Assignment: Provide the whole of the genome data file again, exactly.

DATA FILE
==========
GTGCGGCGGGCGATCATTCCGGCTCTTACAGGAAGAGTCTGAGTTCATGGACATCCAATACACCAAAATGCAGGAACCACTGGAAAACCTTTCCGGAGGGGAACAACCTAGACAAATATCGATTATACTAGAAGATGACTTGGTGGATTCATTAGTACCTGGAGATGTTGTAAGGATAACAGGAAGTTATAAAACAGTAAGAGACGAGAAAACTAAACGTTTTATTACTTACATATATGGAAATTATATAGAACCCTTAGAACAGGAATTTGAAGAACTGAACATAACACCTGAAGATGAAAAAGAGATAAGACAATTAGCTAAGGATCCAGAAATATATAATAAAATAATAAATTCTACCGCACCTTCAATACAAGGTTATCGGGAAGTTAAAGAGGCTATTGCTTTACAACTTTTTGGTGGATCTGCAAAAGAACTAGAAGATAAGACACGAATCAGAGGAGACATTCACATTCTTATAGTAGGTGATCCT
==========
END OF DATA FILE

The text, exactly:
GTGCGGCGGGCGATCATTCCGGCTCTTACAGGAAGAGTCTGAGTTCATGGACATCCAATACACCAAAATGCAGGAACCACTGGAAAACCTTTCCGGAGGGGAACAACCTAGACAAATATCGATTATACTAGAAGATGACTTGGTGGATTCATTAGTACCTGGAGATGTTGTAAGGATAACAGGAAGTTATAAAACAGTAAGAGACGAGAAAACTAAACGTTTTATTACTTACATATATGGAAATTATATAGAACCCTTAGAACAGGAATTTGAAGAACTGAACATAACACCTGAAGATGAAAAAGAGATAAGACAATTAGCTAAGGATCCAGAAATATATAATAAAATAATAAATTCTACCGCACCTTCAATACAAGGTTATCGGGAAGTTAAAGAGGCTATTGCTTTACAACTTTTTGGTGGATCTGCAAAAGAACTAGAAGATAAGACACGAATCAGAGGAGACATTCACATTCTTATAGTAGGTGATCCT